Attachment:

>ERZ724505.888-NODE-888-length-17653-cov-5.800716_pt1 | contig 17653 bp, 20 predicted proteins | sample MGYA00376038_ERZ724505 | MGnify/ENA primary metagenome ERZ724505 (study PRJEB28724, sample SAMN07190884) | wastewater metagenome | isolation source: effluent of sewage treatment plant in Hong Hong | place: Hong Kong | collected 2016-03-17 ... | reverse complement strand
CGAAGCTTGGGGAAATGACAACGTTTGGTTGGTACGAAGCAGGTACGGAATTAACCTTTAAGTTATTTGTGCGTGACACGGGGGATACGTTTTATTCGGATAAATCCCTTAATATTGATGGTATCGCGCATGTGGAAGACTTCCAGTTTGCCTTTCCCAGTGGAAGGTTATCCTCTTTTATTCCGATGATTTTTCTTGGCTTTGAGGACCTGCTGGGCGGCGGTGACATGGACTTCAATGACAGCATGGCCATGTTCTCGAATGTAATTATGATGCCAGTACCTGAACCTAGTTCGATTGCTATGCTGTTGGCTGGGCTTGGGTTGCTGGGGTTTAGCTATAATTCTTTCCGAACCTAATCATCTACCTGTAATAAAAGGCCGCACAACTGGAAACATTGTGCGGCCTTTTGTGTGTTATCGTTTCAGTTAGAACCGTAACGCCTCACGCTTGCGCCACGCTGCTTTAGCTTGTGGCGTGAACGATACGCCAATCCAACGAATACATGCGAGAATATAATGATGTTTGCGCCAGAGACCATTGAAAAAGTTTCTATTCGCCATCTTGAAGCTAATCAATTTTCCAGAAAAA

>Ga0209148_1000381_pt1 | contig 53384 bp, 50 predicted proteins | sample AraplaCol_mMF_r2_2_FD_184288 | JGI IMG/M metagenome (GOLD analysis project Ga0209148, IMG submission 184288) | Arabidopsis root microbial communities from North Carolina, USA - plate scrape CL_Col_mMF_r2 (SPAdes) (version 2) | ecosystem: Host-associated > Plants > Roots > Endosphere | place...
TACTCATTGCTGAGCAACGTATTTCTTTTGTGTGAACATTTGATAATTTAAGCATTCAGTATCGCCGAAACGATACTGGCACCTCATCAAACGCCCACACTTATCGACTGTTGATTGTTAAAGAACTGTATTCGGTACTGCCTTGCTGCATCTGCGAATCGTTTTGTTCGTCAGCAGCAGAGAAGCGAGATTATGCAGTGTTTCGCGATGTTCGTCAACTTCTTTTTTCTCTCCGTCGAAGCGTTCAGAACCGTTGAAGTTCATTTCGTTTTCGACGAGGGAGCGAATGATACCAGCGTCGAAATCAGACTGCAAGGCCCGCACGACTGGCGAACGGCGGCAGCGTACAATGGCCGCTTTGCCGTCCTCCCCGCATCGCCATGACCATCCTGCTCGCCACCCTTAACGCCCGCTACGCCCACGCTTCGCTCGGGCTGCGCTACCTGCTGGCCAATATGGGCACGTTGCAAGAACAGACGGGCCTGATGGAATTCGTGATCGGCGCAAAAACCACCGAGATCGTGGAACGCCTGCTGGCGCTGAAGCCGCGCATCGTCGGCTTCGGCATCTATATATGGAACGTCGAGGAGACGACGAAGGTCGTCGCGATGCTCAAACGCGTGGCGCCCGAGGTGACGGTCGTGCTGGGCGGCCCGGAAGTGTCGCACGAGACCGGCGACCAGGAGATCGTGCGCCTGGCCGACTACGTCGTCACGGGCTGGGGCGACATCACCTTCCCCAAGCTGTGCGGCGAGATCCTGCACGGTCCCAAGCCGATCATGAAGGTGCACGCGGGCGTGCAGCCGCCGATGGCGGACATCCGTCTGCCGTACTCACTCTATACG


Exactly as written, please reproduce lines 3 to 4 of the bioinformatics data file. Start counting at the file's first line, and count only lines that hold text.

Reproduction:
>Ga0209148_1000381_pt1 | contig 53384 bp, 50 predicted proteins | sample AraplaCol_mMF_r2_2_FD_184288 | JGI IMG/M metagenome (GOLD analysis project Ga0209148, IMG submission 184288) | Arabidopsis root microbial communities from North Carolina, USA - plate scrape CL_Col_mMF_r2 (SPAdes) (version 2) | ecosystem: Host-associated > Plants > Roots > Endosphere | place...
TACTCATTGCTGAGCAACGTATTTCTTTTGTGTGAACATTTGATAATTTAAGCATTCAGTATCGCCGAAACGATACTGGCACCTCATCAAACGCCCACACTTATCGACTGTTGATTGTTAAAGAACTGTATTCGGTACTGCCTTGCTGCATCTGCGAATCGTTTTGTTCGTCAGCAGCAGAGAAGCGAGATTATGCAGTGTTTCGCGATGTTCGTCAACTTCTTTTTTCTCTCCGTCGAAGCGTTCAGAACCGTTGAAGTTCATTTCGTTTTCGACGAGGGAGCGAATGATACCAGCGTCGAAATCAGACTGCAAGGCCCGCACGACTGGCGAACGGCGGCAGCGTACAATGGCCGCTTTGCCGTCCTCCCCGCATCGCCATGACCATCCTGCTCGCCACCCTTAACGCCCGCTACGCCCACGCTTCGCTCGGGCTGCGCTACCTGCTGGCCAATATGGGCACGTTGCAAGAACAGACGGGCCTGATGGAATTCGTGATCGGCGCAAAAACCACCGAGATCGTGGAACGCCTGCTGGCGCTGAAGCCGCGCATCGTCGGCTTCGGCATCTATATATGGAACGTCGAGGAGACGACGAAGGTCGTCGCGATGCTCAAACGCGTGGCGCCCGAGGTGACGGTCGTGCTGGGCGGCCCGGAAGTGTCGCACGAGACCGGCGACCAGGAGATCGTGCGCCTGGCCGACTACGTCGTCACGGGCTGGGGCGACATCACCTTCCCCAAGCTGTGCGGCGAGATCCTGCACGGTCCCAAGCCGATCATGAAGGTGCACGCGGGCGTGCAGCCGCCGATGGCGGACATCCGTCTGCCGTACTCACTCTATACG